Non-Worshipping Evangelicals

Non-Worshipping Evangelicals September 5, 2023

Zondervan has just released what promises to be an important book, The Great Dechurching: Who’s Leaving, Why Are They Going, and What Will It Take to Bring Them Back?

Written by a team of researchers consisting of Jim Davis, Michael Graham, and the social scientist frequently cited on this blog Ryan P. Burge, with a Foreword by Collin Hansen, the book purports to offer a “rigorous study” of the dramatic drop-off of church attendance and affiliation in recent years and suggests what might be done about it.

I haven’t read it yet, but in his review of the book for World Magazine, Daniel Darling gives us a taste of the findings and zeroes in on one of the surprises.

Reportedly, over the last 25 years, some 40 million Americans have stopped going to church.  Of those, 15 million have left “evangelical” (i.e., conservative Protestant) churches.  Of those, 8 million are “cultural Christians” who never took their faith all that seriously and score low on measures of Biblical belief.  They do, though, tend to be politically conservative.  According to the book, 50% of them would be open to going back to church.

The next biggest cohort consists of 2.5 million believing evangelicals who have just stopped coming to church:

The second largest group of dechurched evangelicals are those who affirm orthodox Christian beliefs but who have stopped attending. It’s not surprising that mainstream evangelicals who no longer attend church still hold mostly right-of-center political views. What is interesting is how many—78 percent—have a high view of the evangelical church, and 100 percent would consider attending again. Many claim to stay home and watch church online. Imagine if churches invited these approximately two and a half million brothers and sisters to return home.

Did you get that?  100%all of the dechurched Christians surveyed–would be open to coming back to church!

Why have they stopped coming?  The reason we keep hearing is that evangelical churches have gotten so political and so Trump-loving, that members are leaving.  But the research shows that politics is a negligible factor in the dechurching of America.  Yes, there are some “exvangelicals” who have left the church because of politics and disillusionment, but those numbers are small. Actually, conservatives are leaving the church more than liberals.  And they are keeping their conservatism even when they leave the church.  (The reason for that may be, according to Darling and presumably the book, that the liberals in mainline Protestant congregations have already left.)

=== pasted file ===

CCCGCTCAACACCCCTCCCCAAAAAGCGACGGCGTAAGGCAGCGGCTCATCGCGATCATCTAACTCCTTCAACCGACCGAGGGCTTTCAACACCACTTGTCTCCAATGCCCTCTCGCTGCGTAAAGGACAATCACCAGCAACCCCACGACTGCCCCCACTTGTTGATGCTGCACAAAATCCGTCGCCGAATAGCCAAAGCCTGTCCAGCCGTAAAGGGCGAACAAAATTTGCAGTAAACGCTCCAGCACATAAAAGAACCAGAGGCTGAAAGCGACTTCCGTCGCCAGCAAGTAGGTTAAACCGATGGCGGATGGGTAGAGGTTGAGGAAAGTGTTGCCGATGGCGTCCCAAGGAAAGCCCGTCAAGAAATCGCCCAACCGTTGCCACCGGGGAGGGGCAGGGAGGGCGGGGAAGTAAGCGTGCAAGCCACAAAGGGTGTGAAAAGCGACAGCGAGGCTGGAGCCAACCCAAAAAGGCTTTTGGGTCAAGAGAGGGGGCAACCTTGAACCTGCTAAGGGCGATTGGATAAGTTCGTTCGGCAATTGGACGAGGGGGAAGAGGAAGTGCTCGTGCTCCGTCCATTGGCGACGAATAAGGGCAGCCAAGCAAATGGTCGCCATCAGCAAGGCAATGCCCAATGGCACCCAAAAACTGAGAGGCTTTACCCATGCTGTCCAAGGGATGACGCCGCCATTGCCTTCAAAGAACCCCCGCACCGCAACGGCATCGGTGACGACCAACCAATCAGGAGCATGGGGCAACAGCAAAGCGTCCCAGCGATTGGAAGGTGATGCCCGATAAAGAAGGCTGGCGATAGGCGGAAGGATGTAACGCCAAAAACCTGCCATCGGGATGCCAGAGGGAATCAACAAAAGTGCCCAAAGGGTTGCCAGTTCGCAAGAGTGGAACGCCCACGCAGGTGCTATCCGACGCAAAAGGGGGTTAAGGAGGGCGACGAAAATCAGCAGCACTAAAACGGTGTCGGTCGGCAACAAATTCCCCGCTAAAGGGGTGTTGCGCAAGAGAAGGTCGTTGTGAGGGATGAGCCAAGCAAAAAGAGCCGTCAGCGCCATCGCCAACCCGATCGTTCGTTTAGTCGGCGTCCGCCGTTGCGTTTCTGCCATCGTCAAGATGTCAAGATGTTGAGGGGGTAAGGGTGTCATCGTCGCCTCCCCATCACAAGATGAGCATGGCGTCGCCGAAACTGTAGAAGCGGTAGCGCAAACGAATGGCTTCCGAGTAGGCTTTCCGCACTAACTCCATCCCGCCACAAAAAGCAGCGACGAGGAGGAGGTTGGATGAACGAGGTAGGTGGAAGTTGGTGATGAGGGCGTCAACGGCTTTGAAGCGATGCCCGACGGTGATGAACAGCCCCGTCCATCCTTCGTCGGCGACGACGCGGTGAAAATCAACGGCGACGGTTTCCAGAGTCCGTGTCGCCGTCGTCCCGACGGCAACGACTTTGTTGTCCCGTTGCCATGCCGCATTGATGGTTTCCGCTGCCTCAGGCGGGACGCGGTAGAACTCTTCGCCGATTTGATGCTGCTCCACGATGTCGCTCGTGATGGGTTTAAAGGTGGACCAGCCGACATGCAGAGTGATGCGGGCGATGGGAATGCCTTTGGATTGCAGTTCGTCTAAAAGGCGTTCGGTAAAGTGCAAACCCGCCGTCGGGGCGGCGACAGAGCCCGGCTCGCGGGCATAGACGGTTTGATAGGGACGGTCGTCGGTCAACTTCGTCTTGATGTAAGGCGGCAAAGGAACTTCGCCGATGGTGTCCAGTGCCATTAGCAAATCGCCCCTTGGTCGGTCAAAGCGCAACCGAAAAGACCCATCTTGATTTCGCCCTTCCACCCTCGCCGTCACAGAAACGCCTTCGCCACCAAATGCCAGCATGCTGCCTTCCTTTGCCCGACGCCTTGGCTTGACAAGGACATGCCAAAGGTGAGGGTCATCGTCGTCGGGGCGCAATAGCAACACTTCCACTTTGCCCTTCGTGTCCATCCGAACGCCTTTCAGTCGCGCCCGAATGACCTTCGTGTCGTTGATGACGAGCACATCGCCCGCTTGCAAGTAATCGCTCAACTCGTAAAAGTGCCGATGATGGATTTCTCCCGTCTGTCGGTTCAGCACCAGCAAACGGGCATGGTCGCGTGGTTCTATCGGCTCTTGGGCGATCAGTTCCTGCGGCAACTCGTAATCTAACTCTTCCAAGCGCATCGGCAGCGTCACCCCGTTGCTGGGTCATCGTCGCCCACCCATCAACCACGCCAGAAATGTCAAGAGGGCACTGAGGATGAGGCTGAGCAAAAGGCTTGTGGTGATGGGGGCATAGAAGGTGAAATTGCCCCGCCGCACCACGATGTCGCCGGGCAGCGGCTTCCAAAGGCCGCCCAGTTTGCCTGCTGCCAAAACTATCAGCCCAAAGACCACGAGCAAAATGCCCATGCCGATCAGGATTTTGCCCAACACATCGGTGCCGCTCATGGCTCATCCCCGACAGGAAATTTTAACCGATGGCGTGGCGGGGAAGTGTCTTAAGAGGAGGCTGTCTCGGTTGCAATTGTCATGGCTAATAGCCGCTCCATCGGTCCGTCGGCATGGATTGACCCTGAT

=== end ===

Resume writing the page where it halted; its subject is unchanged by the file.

For both the nominal and the committed evangelicals who have become dechurched, the reasons are not political, nor are they theological:

Both cultural Christians and mainstream evangelicals share surprisingly pedestrian reasons for leaving. Most admit getting out of the habit, experiencing a major life change, or leaving due to disruptions like COVID. As writer Jake Meador says, “Dechurching for them is either not a big deal because church was never a huge part of their life to begin with or they leave very quietly because they’re actually kind of embarrassed and feel ashamed—not necessarily because of what churchgoers will say, but because some part of them knows they should be going to church—and they don’t want to talk to anyone about it.”

I have suggested that one factor may be that evangelicalism doesn’t have a strong theology of the church anyway.  For those who have been taught that faith is just a “personal relationship between me and Jesus” and that all Christians can interpret the Bible for themselves, church is intrinsically optional.  Such beliefs may not cause someone to stop going to church, but they certainly give permission to do so.

The book also confirms what I have been saying, that the biggest demographic of the unchurched and the dechurched is the white working class.  Darling comments,

One more uncomfortable data point from The Great DeChurching shows that folks without college degrees are leaving much faster than those with education. Put it all together and it could be that in our good and important work to evangelize and disciple the lost to our left, we should also consider ministry to those to our right, the blue-collar, perhaps right-wing people who also need Jesus.

Yea, verily.  In tomorrow’s post, I want to raise a different kind of question on this subject that I haven’t seen addressed elsewhere.

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